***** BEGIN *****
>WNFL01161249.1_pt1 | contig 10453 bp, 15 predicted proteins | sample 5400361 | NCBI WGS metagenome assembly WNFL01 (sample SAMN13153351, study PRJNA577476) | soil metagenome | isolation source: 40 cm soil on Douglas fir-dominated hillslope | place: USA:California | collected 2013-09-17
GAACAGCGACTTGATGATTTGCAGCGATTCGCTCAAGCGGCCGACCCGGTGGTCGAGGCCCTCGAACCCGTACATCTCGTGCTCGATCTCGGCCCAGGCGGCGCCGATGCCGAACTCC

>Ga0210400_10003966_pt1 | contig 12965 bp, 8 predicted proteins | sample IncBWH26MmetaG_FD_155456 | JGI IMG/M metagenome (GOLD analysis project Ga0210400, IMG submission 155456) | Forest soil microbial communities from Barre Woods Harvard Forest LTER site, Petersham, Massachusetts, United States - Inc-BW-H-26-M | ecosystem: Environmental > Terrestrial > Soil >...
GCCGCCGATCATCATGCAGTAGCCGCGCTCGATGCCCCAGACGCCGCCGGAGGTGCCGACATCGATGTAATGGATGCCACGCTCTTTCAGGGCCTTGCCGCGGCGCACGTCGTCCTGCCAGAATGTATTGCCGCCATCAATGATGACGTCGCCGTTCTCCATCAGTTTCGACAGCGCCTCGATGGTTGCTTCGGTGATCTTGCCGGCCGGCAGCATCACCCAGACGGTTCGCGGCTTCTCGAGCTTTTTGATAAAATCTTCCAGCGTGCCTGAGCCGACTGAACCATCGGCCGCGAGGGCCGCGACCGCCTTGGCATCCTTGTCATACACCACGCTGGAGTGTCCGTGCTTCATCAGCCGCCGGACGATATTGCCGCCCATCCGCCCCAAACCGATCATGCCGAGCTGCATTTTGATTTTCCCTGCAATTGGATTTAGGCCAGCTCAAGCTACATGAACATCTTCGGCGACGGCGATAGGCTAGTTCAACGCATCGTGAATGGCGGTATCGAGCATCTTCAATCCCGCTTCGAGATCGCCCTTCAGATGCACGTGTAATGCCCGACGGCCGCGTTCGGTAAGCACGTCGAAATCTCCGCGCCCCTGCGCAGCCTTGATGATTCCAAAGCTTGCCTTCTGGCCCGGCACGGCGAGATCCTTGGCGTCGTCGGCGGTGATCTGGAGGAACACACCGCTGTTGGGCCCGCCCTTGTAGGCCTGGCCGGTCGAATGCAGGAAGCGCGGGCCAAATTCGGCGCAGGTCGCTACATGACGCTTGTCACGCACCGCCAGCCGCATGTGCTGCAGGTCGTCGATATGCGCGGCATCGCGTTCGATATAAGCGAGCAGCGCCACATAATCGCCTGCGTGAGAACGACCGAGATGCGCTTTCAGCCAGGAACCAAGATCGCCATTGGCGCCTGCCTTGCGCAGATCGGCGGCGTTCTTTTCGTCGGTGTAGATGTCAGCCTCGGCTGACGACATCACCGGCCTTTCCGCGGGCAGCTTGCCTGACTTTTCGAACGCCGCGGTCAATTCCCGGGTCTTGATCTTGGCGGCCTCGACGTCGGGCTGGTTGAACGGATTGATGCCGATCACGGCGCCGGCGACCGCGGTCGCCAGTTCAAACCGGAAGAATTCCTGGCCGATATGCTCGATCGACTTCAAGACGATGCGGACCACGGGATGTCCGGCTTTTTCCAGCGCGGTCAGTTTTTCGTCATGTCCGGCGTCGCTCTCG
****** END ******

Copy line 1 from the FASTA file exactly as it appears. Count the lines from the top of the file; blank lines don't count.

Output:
>WNFL01161249.1_pt1 | contig 10453 bp, 15 predicted proteins | sample 5400361 | NCBI WGS metagenome assembly WNFL01 (sample SAMN13153351, study PRJNA577476) | soil metagenome | isolation source: 40 cm soil on Douglas fir-dominated hillslope | place: USA:California | collected 2013-09-17